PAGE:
November 2017 VOL 8, NO 11

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Category VI: Research, Quality, Performance Improvement, Eighth Annual AONN+ Conference Abstracts

Helping Breast Cancer Patients Manage Care Transitions Through Patient and Navigator Use of 4R Care Plans, 4R = Right Information/Care/
Patient/Time

Julia R. Trosman, PhD, MBA1,2; Jennifer Stein, RN3; Valerie Nelson, MD, MBA4; Jennifer Tepper, MSN, APN, CBCN, CNS4; Cathy Spagnoli, MSHA, RN, CBCN, CN-BN, ONN-CG5; William J. Gradishar, MD, FASCO, FACP6; Claudia B. Perez, DO7; Mikele Bunce, MPH, PhD8; Wayne Pan, MD, PhD8; Liliana Mendoza, RN7; Alma Sotelo, CN-BA7; Swati Kulkarni, MD1; Lynn Galuska Elsen, RN, BSN, IBCLC3; Christine Weldon, MBA2
1Northwestern University
2The Center for Business Models in Healthcare
3Northwestern Medicine
4Northwestern Medicine Lake Forest
5Northwestern Lake Forest Hospital
6Mercy Hospital and Medical Center
7Genentech
 

Background: Transitions in care require well-managed timing and sequencing of events across specialties. The IOM 2011 and 2013 reports recommend a written care plan at cancer diagnosis to enable cross-discipline teamwork and patient engagement. We developed an innovative approach—the 4R model (4R is Right Information/Care/Patient/Time)—to manage interdependent care and facilitate teamwork with standardized multimodality written care plans. The 4R model of care planning and patient engagement proposed under “NCI ASCO Teams” Project was implemented as a quality improvement with nurse navigators and nurse coordinators at 3 centers—academic, community, and safety net—with patients and their care team. In a pre–quality improvement survey of breast cancer patients at these 3 centers, 45% reported receiving a written care plan, which was not standardized.

Objective: Assess how helpful written, standardized 4R care plans are to breast cancer patients in understanding their overall care and transitions with their care team.

Methods: Conducted descriptive, self-administered survey with nonmetastatic breast cancer patients (stages 0, I, II, III) who received 4R care plans as part of their care. The survey consisted of 18 multiple choice questions, with space for comments with each question. Descriptive statistics were used to analyze results. The quality improvement protocol was approved by the Robert H. Lurie Comprehensive Cancer Center Scientific Review Committee and was deemed non-human subjects research by the Northwestern University IRB.

Results: 68% (109/160) of patients who received a 4R care plan completed surveys. Seventy-five percent of patients reported that, overall, the 4R care plan was useful or very useful in their understanding of their care and managing care interdependencies and transitions. “Did the 4R care plan help you and your care team” in specific aspects was answered as follows: 69% “to understand the whole picture of my cancer care, not just next steps”; 65% “to have a summary information about my care in one place”; 64% “to understand what appointments should happen before other appointments”; 60% “to understand my cancer and my goal of care”; and 58% “to better manage and organize my care.”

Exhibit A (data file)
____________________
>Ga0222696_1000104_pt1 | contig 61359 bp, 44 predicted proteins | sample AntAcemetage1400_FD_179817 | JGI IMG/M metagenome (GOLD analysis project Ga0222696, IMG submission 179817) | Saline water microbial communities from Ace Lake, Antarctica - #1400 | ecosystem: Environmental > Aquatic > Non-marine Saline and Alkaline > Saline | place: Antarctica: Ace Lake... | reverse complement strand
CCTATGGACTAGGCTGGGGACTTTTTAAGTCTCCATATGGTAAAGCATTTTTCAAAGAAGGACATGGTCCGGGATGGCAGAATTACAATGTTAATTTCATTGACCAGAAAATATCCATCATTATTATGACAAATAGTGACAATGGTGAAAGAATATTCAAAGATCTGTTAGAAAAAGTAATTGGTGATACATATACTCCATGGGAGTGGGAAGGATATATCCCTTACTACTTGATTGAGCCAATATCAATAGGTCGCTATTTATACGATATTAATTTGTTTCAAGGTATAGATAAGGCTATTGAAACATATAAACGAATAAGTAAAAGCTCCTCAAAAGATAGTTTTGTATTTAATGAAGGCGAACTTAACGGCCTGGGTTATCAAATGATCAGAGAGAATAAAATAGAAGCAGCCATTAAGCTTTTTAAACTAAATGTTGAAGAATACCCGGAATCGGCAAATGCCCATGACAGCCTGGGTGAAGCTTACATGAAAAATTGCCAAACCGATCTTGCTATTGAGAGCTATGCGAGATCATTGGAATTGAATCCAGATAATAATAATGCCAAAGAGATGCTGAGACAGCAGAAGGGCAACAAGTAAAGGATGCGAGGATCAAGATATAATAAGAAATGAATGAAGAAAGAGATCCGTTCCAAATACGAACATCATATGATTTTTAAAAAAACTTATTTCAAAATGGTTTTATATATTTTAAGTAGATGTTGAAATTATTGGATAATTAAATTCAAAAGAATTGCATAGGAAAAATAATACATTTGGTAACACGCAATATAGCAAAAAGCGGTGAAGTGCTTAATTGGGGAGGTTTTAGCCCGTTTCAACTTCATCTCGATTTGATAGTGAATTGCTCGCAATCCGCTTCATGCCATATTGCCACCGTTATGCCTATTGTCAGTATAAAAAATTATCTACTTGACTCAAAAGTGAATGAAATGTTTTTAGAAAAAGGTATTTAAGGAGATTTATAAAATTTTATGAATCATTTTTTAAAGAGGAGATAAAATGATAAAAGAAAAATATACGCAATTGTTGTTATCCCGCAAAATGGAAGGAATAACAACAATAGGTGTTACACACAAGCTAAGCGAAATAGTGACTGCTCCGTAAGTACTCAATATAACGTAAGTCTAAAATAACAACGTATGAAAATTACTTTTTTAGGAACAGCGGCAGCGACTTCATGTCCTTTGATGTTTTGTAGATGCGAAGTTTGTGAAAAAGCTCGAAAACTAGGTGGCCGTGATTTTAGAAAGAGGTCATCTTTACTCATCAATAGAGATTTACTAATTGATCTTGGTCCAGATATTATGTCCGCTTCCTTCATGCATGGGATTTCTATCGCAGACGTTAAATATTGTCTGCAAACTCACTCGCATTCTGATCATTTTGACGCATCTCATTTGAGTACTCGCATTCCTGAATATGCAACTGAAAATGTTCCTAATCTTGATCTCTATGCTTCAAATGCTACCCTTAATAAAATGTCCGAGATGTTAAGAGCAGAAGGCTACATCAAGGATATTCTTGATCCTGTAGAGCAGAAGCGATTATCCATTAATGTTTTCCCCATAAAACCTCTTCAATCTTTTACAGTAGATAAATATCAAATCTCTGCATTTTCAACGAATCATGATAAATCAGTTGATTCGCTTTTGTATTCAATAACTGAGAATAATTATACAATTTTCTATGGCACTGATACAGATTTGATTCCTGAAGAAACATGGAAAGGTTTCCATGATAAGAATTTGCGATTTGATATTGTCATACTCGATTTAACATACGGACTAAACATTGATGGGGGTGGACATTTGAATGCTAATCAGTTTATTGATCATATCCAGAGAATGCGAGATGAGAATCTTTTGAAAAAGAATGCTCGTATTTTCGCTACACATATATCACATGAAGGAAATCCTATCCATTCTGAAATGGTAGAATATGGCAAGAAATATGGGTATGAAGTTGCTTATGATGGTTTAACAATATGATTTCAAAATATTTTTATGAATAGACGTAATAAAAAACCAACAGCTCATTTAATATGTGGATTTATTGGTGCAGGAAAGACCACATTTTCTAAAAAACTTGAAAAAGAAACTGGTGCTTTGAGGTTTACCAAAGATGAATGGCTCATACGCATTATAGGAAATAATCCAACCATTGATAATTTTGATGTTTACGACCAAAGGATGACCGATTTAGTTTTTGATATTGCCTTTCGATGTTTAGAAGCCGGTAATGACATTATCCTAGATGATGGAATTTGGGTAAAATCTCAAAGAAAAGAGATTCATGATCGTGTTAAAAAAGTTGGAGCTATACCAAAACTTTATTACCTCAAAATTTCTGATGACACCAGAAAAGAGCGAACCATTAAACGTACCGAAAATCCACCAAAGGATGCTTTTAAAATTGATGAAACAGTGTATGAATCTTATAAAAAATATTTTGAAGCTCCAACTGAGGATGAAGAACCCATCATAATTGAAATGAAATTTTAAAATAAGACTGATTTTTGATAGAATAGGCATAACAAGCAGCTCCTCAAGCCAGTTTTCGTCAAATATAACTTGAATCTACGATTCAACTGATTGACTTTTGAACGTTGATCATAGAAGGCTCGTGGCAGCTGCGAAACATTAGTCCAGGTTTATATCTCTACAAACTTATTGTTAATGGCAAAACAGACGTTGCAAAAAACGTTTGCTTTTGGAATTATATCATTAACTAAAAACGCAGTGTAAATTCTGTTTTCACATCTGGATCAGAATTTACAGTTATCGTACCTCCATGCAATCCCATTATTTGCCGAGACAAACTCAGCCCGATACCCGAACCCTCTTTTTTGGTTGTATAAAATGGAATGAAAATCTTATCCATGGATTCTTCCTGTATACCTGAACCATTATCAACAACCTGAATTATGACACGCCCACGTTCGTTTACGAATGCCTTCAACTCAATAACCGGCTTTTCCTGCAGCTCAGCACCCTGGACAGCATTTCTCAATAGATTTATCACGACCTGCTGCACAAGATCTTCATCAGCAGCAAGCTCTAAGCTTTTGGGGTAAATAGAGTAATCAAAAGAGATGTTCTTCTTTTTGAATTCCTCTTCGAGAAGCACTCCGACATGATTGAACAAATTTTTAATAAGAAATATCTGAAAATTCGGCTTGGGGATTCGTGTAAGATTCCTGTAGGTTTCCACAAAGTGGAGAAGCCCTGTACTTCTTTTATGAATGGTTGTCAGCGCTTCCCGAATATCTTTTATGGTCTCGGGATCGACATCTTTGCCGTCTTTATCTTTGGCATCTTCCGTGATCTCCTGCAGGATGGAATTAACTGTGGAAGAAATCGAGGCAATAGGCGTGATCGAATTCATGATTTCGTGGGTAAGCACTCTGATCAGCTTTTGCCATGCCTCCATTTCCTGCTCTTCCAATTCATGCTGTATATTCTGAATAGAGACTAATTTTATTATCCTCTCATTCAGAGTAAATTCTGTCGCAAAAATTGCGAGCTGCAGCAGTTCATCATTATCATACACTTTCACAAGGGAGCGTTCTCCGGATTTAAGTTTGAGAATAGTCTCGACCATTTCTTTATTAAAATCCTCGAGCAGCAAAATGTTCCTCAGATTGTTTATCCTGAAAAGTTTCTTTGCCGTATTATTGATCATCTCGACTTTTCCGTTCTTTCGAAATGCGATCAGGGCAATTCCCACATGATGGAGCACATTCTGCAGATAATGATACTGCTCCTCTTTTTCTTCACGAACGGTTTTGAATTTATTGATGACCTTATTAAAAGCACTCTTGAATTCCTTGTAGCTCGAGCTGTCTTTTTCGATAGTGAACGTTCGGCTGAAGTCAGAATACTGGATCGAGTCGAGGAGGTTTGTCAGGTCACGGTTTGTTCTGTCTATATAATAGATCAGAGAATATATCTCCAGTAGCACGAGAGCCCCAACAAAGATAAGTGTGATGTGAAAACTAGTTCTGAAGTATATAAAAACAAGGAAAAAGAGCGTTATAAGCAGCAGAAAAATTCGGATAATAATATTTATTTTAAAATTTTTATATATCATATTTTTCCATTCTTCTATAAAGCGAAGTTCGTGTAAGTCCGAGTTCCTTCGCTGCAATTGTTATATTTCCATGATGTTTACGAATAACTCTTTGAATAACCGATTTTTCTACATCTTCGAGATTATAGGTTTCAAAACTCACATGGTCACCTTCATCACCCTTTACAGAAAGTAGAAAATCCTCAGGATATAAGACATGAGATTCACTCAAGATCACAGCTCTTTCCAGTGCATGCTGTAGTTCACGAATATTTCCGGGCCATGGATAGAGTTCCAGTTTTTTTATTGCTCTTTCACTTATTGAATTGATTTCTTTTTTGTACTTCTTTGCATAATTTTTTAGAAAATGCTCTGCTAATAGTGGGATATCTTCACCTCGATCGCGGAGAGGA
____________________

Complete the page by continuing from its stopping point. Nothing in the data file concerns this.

Conclusions: Breast cancer patients who received 4R care plans largely found them useful and helpful in various areas of managing and organizing their care with their care team across specialties. Patients provided several suggestions to further improve the usefulness of the 4R care plans. We are incorporating those suggestions along with care team feedback and are expanding the quality improvement of 4R care plans to an additional 10 sites across the United States.

Disclosures: Julia R. Trosman and Christine Weldon have received consulting fees from Genentech. Mikele Bunce and Wayne Pan are employees of Genentech, Inc, a member of the Roche Group, and received stock/options as part of their standard employment compensation.

Sources

Trosman JR, Carlos RC, Simon MA, et al. Care for a patient with cancer as a project: management of complex task interdependence in cancer care delivery. J Oncol Pract. 2016;12:1101-1113.

Trosman JR, Weldon CB, Gradishar WJ, et al. Care for a Cancer Patient as a Project: Managing Complex Task Interdependence in Cancer Care Delivery. Presentation at the NCI-ASCO Teams in Cancer Care Workshop. www.asco.org/sites/new-www.asco.org/files/content-files/practice-and-guidelines/2016-NCI-Teams-Trosman.pdf. February 2016.

Trosman JR, Weldon CB, Perez CB, et al. Written care plan and patient enablement: pre-implementation data from the 4R in Oncology Project. J Clin Oncol. 2017;35(suppl). Abstract 55.

Weldon CB, Friedewald SM, Kulkarni SA, et al. Radiology as the point of cancer patient and care team engagement: applying the 4R model at a patient’s breast cancer care initiation. J Am Coll Radiol. 2016;13(12 Pt B):1579-1589.

Weldon CB, Trosman JR, Perez CB, et al. How well is interdependent care managed across specialties in breast cancer? Metrics and pre-implementation data from the 4R in Oncology Project. J Clin Oncol. 2017;35(suppl). Abstract 171.

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